IRL: Switch to ethanol means shorter pit stops

One of the biggest changes for the IndyCar Series in 2007 is the change in fuel, from methanol to 100% ethanol. Ethanol, an agriculturally based fuel, which can be made from corn, presents the best opportunity for the United States to decrease its...

One of the biggest changes for the IndyCar Series in 2007 is the change in fuel, from methanol to 100% ethanol. Ethanol, an agriculturally based fuel, which can be made from corn, presents the best opportunity for the United States to decrease its dependence on foreign fuel sources.

The switch to Ethanol has been a smooth one but it has necessitated some changes, including a welcome increase in engine displacement, from 3 to 3.5 liters. The increase in power is most notable as the drivers pull onto the backstretch at the Speedway, where racing speeds are easily attainable before reaching the third corner. Drivers have also lauded the increase in power on road courses.

Since Ethanol provides better fuel mileage than methanol, officials have reduced the size of fuel tanks from 30 to 22 gallons for 2007. This allows pit stops to fall into the same range as last year. Even with the increase in engine size, pit windows still fall into the same range, approximately every 75 miles.

All of this creates a big change in the length of a pit stop, as it takes a lot less time to fill a 22 gallon tank. The time to refuel a car has dropped from 12 to 8 seconds. Eight seconds is about the same time it takes to change 4 tires on the car. It took closer to 12 seconds to fill a tank last year, giving the tire changers a precious extra second or two to perform their high-speed task.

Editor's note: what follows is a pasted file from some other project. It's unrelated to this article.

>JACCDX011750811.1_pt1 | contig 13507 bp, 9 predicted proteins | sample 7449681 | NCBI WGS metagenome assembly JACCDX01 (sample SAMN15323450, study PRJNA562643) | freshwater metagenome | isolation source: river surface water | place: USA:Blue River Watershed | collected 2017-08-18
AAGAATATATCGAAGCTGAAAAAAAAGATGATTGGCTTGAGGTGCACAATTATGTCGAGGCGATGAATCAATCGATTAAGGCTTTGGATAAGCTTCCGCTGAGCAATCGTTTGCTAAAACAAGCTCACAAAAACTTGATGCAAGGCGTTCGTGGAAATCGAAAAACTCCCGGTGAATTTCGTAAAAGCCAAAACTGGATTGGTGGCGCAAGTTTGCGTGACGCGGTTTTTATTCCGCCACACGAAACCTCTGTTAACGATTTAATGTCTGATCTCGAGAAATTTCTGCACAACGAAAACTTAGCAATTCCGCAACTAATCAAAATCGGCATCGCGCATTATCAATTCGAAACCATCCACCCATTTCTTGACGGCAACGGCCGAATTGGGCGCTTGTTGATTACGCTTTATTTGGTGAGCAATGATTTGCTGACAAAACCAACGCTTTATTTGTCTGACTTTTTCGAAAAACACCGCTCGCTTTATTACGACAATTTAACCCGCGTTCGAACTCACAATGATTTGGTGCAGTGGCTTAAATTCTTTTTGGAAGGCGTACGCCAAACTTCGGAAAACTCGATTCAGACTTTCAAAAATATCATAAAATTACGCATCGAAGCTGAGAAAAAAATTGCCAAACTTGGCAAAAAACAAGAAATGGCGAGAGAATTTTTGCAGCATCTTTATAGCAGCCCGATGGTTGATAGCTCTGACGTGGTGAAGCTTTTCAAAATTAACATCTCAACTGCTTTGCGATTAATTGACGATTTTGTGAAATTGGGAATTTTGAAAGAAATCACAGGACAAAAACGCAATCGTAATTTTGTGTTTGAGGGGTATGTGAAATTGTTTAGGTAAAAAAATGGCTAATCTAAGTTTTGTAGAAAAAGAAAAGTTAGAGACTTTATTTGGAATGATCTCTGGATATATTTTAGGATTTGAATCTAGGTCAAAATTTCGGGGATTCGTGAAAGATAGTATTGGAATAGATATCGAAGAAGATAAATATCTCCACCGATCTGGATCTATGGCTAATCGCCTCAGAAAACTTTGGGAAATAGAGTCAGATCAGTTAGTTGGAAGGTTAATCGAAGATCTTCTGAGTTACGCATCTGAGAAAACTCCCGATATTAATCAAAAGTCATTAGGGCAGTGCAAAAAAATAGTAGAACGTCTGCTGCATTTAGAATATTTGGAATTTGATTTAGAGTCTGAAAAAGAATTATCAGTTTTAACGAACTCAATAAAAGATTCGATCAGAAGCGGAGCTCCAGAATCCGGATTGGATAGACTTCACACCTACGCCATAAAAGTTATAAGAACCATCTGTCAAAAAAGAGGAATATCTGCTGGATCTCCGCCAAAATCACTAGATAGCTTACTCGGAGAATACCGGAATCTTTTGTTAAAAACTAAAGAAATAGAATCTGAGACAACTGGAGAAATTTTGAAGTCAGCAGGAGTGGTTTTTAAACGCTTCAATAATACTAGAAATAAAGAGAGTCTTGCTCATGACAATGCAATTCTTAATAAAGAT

Now the pressure is on. It takes the same amount of time to change the tires as it does to refuel the car.

"We don't have a situation where we're today where we're waiting for fuel," said Roger Penske. "Once or twice a week we train the pit stops because today we can fuel as fast as we can change the tires."

Working with a trainer, Team Penske employs an electric Indy car at the shop during pit stop training. "Execution from the standpoint of the pits" is really important. "That's one of the things Tim (Cindric) has really emphasized since the beginning of the season."

While there have not been any problems with the new situation, most team owners agree, including Kim Green of Andretti Green Racing that, "it puts increased pressure on the guys changing the tires."

Mike Hull, Managing Director at Target Ganassi Racing, thinks the pressure will be felt by more than just his team. "I think it puts a lot of pressure on everybody, not just the fueler, not just air jack person, not just the people changing the tires. It puts pressure on your neighbor in the pit box. It puts pressure on the driver. It puts pressure on the strategy. It does a lot of things because now you're waiting equally for both things to be done, whereas it used to be that the car would be on the ground and we were waiting for the fuel."

Hull notes that there haven't been any problems, nor he does expect any. "We certainly wouldn't vote to change anything at this point because we've worked really hard to be in this position along with everyone else."

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About this article
Series IndyCar
Drivers Kim Green , Mike Hull , Roger Penske
Teams Team Penske , Chip Ganassi Racing